Friday, February 27, 1998

Goldmine Magazine, New Releases: Urban Hymns

In the wake of a much-heralded Second British Invasion, it's clear a lot of UK rock'n' roll bands have regained myriad varieties of ambition. A few aim for grand artistic heights: Radiohead top the list, especially in terms of execution, with OK Computer. Sadly, the rest apparently aspire only to a grander way of living, and it's not great insight to call Oasis the undisputed money-grasping kings.

A little or even a lot of pandering would be tolerable if the Gallagher lads hadn't dragged so many bands into their vortex. The Verve once were least likely to be fooled, but 'Bitter Sweet Symphony," the opening track on Urban Hymns, epitomizes the good band gone wrong. Starting with syrupy strings, the song kicks into standard mid-tempo English blandness and Richard Ashcroft's voice glides over a modest hook. It would be an absolutely endearing song at the three-minute mark; at six minutes, it is a Monument to clueless, pointless indulgence.

That's the thing now, though: Be Here Now found Oasis stretching only the running times of their songs, and the results were mildly catchy but essentially enervating. The Verve, a better band from the start, have had to take a longer fall to get to the same level. Urban Hymns just plods and plods some more.

It's not just the Moebius replay of foursquare tempos and what writer Will Self called "the weight of dead culture" (phrased rather better by the Clash as 'phony Beatle-mania"). It's not just Chris Potter's completely middleweight production, which smothers what little action the music might have in a blanket of radio-embracing wool. It's not just the extra effects - hip-hop backbeats, orchestral sweeps - that add up to scant window-dressing.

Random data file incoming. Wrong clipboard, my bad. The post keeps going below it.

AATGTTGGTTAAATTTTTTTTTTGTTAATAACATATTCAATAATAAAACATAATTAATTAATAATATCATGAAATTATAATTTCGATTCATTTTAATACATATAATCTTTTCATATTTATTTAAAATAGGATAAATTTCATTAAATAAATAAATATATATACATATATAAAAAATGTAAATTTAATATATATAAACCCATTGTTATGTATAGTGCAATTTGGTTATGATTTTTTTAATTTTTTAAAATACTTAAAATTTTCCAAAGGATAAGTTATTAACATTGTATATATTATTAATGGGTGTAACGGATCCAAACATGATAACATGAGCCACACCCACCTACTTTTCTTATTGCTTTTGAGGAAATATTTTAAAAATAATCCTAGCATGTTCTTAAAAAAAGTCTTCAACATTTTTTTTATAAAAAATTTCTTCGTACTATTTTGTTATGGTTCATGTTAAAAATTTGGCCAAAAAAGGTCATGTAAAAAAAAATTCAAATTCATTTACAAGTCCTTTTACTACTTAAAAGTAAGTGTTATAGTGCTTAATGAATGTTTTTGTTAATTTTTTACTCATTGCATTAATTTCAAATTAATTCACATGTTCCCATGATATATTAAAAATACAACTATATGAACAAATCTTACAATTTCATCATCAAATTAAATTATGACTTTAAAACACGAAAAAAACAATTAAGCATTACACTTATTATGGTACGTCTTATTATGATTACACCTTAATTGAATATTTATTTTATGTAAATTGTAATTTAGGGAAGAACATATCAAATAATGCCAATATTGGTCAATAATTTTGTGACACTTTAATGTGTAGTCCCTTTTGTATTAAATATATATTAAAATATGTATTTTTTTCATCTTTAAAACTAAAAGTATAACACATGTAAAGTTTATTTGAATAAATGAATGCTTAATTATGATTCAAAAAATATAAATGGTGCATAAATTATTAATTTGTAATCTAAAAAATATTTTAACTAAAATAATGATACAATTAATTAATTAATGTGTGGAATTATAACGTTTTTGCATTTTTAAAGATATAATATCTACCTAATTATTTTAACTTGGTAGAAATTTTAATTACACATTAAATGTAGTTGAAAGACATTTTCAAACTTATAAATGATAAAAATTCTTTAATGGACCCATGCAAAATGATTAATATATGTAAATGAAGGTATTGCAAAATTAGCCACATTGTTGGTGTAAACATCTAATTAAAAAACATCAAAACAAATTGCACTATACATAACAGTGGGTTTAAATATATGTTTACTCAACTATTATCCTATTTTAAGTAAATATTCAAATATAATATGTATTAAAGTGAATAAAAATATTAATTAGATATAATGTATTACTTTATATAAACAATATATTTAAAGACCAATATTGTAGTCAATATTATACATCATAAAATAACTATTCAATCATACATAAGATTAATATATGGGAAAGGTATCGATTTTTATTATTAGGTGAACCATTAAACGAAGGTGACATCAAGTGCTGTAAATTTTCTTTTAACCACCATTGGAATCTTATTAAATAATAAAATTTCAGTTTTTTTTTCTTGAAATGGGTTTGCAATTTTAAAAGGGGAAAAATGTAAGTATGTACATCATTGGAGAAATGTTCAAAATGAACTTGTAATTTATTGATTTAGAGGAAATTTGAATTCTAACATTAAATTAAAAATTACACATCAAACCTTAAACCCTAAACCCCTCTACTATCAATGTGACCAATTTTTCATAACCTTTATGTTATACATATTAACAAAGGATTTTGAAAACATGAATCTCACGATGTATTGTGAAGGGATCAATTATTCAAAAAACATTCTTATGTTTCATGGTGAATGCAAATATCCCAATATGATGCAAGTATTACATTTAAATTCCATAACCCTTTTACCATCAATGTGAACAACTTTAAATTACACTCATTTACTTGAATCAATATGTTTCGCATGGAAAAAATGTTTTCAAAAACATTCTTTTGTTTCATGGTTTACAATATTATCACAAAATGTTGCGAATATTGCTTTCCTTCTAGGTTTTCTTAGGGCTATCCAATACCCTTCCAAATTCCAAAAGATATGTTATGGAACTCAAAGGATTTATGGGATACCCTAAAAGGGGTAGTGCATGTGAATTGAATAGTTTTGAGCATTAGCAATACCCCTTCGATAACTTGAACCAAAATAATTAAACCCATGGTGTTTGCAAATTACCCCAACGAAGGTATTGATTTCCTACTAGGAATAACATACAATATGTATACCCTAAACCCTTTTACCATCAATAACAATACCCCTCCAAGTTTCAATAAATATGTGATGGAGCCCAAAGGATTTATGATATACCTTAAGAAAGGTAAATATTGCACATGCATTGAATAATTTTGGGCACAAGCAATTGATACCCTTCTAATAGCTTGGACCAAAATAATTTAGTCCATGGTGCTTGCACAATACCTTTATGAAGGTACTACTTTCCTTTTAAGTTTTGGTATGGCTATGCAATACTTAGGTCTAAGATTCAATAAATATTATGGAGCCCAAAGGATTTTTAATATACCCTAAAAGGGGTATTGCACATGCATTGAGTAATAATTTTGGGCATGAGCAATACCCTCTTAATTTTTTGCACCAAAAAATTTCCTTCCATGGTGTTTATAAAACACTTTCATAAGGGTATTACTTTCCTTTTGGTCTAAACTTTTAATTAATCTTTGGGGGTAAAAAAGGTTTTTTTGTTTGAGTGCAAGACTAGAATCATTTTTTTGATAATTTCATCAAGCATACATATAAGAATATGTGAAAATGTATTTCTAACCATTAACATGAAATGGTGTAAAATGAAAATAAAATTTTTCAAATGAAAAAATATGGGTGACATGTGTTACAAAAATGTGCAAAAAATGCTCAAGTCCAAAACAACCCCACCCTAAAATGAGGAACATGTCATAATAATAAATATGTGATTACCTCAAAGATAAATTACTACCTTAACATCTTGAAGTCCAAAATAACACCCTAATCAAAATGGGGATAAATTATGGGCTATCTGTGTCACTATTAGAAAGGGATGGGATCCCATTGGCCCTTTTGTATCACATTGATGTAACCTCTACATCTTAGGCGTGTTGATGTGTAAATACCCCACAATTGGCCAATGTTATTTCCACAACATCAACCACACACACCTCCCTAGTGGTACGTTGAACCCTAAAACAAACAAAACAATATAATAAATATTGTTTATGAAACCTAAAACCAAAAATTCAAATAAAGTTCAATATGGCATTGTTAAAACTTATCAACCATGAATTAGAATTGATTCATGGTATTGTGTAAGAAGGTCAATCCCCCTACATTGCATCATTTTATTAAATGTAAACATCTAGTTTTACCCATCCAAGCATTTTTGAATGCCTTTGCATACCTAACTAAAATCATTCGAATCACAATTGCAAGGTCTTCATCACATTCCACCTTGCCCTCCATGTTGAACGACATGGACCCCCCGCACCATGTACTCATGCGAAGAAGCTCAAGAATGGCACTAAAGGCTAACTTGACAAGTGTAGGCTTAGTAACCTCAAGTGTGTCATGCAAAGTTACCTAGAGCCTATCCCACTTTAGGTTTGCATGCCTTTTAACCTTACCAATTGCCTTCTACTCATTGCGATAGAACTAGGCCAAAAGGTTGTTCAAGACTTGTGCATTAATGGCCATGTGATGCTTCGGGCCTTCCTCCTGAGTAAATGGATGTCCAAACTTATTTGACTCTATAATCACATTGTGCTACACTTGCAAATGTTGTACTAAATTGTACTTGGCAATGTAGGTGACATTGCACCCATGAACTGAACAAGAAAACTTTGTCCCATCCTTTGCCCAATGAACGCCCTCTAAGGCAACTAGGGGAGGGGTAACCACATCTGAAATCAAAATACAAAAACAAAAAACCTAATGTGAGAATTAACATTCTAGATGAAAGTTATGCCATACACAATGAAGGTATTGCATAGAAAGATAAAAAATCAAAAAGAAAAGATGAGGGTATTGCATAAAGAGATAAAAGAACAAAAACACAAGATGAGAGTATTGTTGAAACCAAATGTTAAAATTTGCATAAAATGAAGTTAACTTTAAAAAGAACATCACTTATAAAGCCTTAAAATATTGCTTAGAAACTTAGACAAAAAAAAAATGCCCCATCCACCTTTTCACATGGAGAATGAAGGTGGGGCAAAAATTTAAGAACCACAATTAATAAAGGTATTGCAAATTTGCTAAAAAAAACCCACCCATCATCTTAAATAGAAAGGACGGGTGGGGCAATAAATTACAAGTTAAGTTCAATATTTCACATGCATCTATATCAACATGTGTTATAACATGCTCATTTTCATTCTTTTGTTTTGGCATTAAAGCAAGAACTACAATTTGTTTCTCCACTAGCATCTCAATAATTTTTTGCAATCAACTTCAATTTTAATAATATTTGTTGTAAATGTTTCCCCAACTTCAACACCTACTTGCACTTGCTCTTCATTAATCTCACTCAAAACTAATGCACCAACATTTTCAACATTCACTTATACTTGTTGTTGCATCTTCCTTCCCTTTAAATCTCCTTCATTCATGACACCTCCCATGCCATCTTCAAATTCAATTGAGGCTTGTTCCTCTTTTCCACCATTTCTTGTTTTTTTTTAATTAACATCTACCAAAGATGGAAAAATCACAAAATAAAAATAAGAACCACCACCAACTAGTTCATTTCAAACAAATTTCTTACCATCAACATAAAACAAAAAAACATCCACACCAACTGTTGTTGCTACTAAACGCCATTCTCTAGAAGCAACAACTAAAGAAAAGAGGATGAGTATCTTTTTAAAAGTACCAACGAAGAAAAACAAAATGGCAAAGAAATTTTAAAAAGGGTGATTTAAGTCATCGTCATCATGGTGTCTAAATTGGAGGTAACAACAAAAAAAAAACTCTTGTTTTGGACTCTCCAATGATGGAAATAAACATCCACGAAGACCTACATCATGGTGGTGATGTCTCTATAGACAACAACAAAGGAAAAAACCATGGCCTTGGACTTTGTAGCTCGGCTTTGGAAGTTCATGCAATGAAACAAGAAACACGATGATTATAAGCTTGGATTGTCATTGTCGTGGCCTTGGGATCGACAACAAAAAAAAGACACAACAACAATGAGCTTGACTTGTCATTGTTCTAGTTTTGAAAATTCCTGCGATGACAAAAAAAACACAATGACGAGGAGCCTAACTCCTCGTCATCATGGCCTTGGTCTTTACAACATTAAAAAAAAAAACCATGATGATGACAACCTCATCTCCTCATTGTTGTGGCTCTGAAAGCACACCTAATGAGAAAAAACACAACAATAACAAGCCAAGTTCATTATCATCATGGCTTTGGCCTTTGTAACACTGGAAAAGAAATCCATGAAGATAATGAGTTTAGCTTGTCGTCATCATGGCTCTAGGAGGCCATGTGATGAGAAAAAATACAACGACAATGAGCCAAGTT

No, its these things plus the Verve's self-satisfaction, even their smugness. Thanks to Noel and Liam, they know they can get away with vague rock 'n' roll if they surround it with auras of vaguer melancholy and the most white-bread trippiness. "Bitter Sweet Symphony" is all over modern-rock radio, so they're probably right. Deep down., the Verve probably had no better impulses while making as unprofoundly dull a piece of work as Urban Hymns, so they deserve to be buried underneath the piles of money they're now destined to collect.
  • Goldmine, New Releases: Urban Hymns, February 27, 1998
  • By: Jon M. Gilbertson